"In close-knit, impoverished communities, avoiding social stigma may mean the difference between life and death. Drawing pragmatic insights from the lived experience of the poor in Haiti, Thailand, Bangladesh, Uganda, and the United States, Kathleen Cash developed the narrative practice--strategies for engaging people and for stirring up empathy, through storytelling--described in Sex, Shame, and Violence. Cash offers a powerful means of transforming shame into solidarity, and addressing a key barrier to accessing care."
--Dr. Paul Farmer
"[The book] describes a magnificently complex system of narrative process, revolutionary at heart, for community education, laying out every step of how the work is done. Cash builds all her work from real situations, using both the lived experience and actual language of the particular community to help the people through issues of cause and effect, problem and solution.
"Cash has done an amazing job in the field in many countries, helping people learn new ways of being and doing and now she is telling the story of what she has done and how. The book makes it clear that it is her approach--painstaking, people-centered, determined to make a difference for real people--that works.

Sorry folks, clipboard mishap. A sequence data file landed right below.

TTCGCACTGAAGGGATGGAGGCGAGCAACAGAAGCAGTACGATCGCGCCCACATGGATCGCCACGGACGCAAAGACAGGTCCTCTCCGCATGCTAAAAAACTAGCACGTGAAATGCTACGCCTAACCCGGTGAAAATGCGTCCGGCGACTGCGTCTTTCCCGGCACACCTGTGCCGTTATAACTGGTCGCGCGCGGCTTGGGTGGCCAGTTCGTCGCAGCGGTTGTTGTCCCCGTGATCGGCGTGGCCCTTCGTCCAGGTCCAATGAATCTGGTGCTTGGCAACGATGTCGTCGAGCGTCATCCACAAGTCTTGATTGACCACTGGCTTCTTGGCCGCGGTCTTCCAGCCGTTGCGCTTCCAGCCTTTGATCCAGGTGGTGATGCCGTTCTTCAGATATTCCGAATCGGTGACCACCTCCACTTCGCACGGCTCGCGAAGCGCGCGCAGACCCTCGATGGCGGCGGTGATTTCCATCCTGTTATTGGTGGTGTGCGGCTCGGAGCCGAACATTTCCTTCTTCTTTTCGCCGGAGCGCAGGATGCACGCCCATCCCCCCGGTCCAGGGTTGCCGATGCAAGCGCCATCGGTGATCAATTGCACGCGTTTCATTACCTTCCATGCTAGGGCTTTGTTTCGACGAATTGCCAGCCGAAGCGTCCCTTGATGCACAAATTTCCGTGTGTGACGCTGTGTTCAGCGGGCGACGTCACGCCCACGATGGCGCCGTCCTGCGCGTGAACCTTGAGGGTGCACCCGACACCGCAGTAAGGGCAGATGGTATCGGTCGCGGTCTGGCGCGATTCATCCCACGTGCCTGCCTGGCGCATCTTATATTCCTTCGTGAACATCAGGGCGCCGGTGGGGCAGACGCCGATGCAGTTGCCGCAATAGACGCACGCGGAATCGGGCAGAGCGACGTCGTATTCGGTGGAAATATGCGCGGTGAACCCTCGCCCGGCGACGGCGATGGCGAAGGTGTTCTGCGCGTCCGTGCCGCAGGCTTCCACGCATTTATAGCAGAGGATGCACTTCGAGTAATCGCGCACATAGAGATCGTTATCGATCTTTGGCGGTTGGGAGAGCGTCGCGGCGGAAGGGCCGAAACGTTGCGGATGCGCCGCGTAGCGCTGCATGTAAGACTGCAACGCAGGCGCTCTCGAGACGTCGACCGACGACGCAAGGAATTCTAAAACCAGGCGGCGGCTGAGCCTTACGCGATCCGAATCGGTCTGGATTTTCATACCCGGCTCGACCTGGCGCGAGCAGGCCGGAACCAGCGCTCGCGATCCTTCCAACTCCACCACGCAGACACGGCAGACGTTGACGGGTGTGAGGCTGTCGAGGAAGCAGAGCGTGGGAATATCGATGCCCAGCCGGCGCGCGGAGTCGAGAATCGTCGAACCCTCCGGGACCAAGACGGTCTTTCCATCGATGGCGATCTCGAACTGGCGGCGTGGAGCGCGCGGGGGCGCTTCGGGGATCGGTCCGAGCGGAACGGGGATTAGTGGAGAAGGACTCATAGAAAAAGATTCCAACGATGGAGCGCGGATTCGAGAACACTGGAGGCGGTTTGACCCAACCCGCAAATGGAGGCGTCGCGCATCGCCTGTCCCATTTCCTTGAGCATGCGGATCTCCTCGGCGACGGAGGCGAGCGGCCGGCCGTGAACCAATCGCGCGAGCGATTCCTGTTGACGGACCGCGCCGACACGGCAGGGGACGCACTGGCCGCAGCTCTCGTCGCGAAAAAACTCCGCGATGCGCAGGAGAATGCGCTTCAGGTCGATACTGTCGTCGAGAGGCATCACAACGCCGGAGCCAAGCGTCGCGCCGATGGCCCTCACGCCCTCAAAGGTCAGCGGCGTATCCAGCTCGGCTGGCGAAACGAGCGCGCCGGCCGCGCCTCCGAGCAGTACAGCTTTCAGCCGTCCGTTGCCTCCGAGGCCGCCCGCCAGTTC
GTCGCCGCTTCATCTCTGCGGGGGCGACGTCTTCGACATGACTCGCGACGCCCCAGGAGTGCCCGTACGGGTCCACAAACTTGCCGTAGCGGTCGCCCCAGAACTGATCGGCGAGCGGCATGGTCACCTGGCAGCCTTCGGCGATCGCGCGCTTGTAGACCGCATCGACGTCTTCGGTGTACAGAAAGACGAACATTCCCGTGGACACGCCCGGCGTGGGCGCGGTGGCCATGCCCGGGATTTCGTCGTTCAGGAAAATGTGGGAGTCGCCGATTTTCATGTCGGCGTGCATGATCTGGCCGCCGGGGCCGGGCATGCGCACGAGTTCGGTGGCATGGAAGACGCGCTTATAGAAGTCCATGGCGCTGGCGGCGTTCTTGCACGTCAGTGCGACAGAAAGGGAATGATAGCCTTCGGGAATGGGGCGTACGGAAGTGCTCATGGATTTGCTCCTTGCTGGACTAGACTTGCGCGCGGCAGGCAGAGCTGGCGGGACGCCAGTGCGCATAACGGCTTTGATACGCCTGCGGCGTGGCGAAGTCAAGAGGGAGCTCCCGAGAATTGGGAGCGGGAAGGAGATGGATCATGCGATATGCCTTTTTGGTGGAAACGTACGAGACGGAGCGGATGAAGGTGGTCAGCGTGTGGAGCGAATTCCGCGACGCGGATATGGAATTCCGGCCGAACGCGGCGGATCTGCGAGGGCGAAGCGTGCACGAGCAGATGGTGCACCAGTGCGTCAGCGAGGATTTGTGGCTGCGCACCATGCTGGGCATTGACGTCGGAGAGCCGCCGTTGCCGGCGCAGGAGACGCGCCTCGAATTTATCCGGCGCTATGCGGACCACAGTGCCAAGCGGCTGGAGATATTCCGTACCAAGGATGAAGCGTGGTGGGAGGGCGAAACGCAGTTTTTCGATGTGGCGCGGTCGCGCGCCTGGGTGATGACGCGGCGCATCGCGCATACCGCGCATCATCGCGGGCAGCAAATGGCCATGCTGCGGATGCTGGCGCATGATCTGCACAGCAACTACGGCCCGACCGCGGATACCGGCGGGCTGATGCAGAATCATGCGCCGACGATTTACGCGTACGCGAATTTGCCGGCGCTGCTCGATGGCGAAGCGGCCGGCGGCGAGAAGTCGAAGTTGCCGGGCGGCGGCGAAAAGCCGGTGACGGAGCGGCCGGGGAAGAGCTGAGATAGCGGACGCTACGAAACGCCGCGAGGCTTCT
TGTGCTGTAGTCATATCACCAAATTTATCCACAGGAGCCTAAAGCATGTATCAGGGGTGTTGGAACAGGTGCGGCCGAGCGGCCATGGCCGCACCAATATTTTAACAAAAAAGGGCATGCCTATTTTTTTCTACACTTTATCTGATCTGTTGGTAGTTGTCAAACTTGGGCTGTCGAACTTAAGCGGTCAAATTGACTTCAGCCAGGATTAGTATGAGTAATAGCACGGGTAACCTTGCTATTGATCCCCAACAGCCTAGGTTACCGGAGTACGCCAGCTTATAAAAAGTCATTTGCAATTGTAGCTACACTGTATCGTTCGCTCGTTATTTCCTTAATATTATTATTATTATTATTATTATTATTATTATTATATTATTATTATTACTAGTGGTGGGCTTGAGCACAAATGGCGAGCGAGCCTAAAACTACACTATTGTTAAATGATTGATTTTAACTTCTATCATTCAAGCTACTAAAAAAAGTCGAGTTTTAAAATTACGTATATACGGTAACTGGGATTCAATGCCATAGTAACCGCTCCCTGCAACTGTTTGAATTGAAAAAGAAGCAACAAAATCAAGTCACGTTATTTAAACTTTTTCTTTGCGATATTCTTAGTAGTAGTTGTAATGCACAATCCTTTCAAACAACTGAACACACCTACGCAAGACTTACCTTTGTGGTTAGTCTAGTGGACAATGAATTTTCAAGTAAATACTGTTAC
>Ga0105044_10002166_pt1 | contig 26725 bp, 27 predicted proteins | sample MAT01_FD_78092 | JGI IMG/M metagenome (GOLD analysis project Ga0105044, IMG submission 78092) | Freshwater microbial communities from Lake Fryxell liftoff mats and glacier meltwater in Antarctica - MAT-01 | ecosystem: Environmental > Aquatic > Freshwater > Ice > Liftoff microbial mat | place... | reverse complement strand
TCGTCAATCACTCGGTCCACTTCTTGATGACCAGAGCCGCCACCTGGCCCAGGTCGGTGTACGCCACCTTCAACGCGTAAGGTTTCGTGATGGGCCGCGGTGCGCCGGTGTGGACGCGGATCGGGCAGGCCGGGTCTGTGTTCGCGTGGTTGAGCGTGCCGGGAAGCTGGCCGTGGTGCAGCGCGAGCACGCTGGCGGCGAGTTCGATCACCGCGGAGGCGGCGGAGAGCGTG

"Cash makes it clear: education is a conversation; when people share stories they are educating each other, they are the experts. She builds on their stories, creates a complex narrative practice and uses it to change lives."
--Ruth W. Messinger, President, American Jewish World Service
"I worked with Kathy in the mid-1990s conducting sexual and reproductive health research in villages of Bangladesh. I was amazed at her immense patience and capacity to listen to people's experiences and to internalize what they said. . . . Through Kathy's methods, the shame people feel about, for example, their sexuality could be transformed into effective policies and programs. Kathy narrates socio-cultural and religiously silent, sensitive topics through a cultural prism of storytelling. Narrative practice is an incredible strategy to transform underprivileged people's pain into power for social change."
--Sharful Islam Khan, Project Director, The Global Fund Project, Center for HIV and AIDS, Dhaka, Bangladesh